Your Workplace Is at Risk: How to Prevent Business Email Compromise Attacks

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Your Workplace Is at Risk: How to Prevent Business Email Compromise Attacks

Email has become one of the most popular forms of commercial communication. Email is used for business in almost every industry, from retail to IT, music to agricultural, real estate to construction. The bad news is that emails are a primary source of cybercrime, such as corporate email compromise (BEC) assaults.

BEC is a prevalent problem for both small and big enterprises, costing billions of dollars over time. So, what exactly are BEC scams? And how can you thwart opportunistic cybercriminals?

What Is Business Email Compromise?

A business email compromise (also known as a man-in-the-email attack) is a scam in which a cybercriminal gains access to a corporate email account and impersonates the owner in order to get key business information or swindle the firm and its partners, workers, and customers.

BEC assaults are difficult to detect because the emails lack some of the characteristics of other forms of phishing attempts. For example, in many situations, BEC assaults lack harmful URLs or attachments, making it difficult for typical security measures such as spam link checkers to identify them. They are, nevertheless, not difficult to plan for and avoid.

How to Prevent Business Email Compromise Attacks

The most effective strategy to battle email scams is to avoid them in the first place. To defend yourself against BEC assaults, use these recommendations and best practices.

1. Set Up Two or Multi-factor Authentication for All Company Email Accounts

MFA and 2FA are cybersecurity solutions that provide an additional degree of security to passwords. This makes it more difficult for attackers to compromise email accounts and use them to launch BEC assaults.

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To access your email, attackers must have something else (an authentication app, key, or phone) in their hands. Allow MFA for high-risk personnel, such as payroll clerks, C-level executives, and administrators.

Two-factor authentication may also include calling trusted numbers to validate urgent demands before transferring payments to a known vendor.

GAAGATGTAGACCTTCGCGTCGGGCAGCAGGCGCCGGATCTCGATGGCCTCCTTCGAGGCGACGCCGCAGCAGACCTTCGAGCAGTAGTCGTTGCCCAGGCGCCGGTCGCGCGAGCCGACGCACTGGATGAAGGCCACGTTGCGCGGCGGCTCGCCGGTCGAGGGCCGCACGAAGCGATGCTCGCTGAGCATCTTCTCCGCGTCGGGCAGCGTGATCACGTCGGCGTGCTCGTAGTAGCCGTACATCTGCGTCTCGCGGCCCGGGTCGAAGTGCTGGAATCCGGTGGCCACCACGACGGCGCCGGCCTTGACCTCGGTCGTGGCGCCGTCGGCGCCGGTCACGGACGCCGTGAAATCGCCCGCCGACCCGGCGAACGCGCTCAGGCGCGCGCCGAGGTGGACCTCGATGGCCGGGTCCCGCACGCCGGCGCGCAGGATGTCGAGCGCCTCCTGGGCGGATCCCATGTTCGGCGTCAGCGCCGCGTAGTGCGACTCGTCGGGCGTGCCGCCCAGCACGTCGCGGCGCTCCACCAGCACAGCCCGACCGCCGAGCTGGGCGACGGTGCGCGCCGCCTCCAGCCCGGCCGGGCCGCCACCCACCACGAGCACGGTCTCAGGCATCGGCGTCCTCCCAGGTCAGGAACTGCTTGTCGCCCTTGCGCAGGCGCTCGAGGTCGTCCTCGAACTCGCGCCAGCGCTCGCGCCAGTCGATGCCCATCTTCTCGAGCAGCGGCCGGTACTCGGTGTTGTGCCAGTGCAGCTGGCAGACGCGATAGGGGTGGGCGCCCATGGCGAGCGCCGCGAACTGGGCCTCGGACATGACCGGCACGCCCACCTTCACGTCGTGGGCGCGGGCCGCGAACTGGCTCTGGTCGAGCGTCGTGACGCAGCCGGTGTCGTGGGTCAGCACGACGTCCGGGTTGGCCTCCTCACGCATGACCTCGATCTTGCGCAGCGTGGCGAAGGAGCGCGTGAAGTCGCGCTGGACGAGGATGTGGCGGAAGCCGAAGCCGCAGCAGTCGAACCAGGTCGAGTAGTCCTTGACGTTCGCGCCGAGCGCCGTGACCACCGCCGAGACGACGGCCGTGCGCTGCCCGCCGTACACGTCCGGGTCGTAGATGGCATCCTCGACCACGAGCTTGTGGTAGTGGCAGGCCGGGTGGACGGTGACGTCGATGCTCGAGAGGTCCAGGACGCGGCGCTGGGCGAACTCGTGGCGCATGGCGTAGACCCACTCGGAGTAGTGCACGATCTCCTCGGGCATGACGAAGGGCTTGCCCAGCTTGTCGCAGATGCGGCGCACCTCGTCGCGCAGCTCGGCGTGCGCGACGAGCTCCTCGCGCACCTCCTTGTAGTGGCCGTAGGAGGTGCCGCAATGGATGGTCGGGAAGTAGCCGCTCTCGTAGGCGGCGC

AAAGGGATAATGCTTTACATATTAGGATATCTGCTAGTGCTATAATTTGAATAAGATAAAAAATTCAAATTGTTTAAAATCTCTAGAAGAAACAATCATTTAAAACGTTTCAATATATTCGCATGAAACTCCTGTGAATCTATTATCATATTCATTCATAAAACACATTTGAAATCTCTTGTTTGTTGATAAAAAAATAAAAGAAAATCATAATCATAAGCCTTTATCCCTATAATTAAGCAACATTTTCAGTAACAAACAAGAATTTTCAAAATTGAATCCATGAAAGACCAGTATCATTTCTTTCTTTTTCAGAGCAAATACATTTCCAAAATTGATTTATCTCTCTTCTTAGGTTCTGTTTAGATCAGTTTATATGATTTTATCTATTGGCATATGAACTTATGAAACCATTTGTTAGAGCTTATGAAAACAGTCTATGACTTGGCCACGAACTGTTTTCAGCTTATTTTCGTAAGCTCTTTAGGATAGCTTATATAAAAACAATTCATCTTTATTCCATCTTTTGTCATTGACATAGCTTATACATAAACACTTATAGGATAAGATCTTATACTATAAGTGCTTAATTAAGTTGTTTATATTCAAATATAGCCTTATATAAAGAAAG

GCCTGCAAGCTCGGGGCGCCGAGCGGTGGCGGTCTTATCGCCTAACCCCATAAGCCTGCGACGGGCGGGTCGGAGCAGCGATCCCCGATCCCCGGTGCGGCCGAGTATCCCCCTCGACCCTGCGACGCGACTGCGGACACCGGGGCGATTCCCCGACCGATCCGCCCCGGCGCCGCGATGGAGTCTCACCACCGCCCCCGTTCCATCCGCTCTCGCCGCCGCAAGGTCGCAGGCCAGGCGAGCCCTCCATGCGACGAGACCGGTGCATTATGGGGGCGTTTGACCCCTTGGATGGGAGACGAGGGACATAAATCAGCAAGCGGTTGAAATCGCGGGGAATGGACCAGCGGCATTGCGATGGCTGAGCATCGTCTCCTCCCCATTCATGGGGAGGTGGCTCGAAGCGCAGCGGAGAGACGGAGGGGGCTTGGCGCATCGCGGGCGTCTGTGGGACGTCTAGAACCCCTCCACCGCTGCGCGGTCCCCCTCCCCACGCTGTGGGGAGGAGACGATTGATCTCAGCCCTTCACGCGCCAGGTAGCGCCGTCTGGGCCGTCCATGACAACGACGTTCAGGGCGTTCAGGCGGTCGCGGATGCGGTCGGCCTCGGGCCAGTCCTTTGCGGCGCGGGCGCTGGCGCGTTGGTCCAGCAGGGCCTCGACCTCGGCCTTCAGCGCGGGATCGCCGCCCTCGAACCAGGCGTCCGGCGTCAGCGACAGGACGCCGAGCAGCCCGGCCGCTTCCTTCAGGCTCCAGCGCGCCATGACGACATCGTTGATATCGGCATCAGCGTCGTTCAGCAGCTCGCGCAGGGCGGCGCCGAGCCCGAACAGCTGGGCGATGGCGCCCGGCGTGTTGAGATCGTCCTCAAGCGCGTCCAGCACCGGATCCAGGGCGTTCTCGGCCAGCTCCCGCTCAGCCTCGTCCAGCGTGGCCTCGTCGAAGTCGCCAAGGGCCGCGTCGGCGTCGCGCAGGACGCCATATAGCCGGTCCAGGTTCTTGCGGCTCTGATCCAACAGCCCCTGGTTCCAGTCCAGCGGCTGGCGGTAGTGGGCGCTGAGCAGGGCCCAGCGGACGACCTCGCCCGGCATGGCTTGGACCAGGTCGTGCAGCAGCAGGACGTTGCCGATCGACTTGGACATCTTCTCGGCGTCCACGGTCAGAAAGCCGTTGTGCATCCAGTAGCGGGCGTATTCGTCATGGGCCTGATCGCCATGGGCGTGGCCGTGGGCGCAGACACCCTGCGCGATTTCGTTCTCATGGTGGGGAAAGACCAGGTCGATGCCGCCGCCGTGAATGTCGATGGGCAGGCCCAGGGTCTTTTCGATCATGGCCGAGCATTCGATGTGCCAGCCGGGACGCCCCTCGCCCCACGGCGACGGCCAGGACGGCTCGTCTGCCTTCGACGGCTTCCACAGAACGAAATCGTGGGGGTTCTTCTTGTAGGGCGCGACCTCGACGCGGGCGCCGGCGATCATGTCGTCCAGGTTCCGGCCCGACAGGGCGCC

2. Train Employees to Recognize BEC Attacks

Employees are an organization’s most important asset, but they are also its weakest link in terms of cybersecurity. Training staff on how to identify phishing emails and react to questionable communications is a vital step in defending your firm against BEC assaults.

3. Establish Strict Processes for Wire Transfers

Your organization should always be wary of wire transfer requests, particularly ones that must be handled fast or without sufficient identification.

Examine the email seeking money transfer to ensure its validity before replying to a wire transfer request. Ideally, wire money transfer requests should always be confirmed by a method other than email. Requests may be verified in person or by phone call to previously known numbers (not one in the email).

For financial transactions, transactional parties should be aware of and follow explicitly stated authorisation procedures. When a vendor discloses new financial information, your organization, for example, should have extra verification processes in place.

4. Implement DMARC Protection

Domain-based Message Authentication, Reporting, and Conformance (DMARC) is a popular email security standard that is well-known for its spam-filtering capabilities. DMARC helps identify and prevent threats from a variety of email frauds, including BEC assaults.

Stop BEC in Its Tracks

Businesses have increased their digitization in recent years, with employers transferring their employees to remote working, eliminating paper printouts, and increasing their usage of emails. However, the more organizations depend on email, the more probable cybercrime, such as BEC assaults, will flourish.

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BEC assaults are a very successful means of tricking victims into transmitting money or sensitive information. These frauds pose a severe danger to organizations, and they must be addressed. BEC attacks may be avoided by educating your staff, validating wire transactions, and enabling multi-factor authentication.

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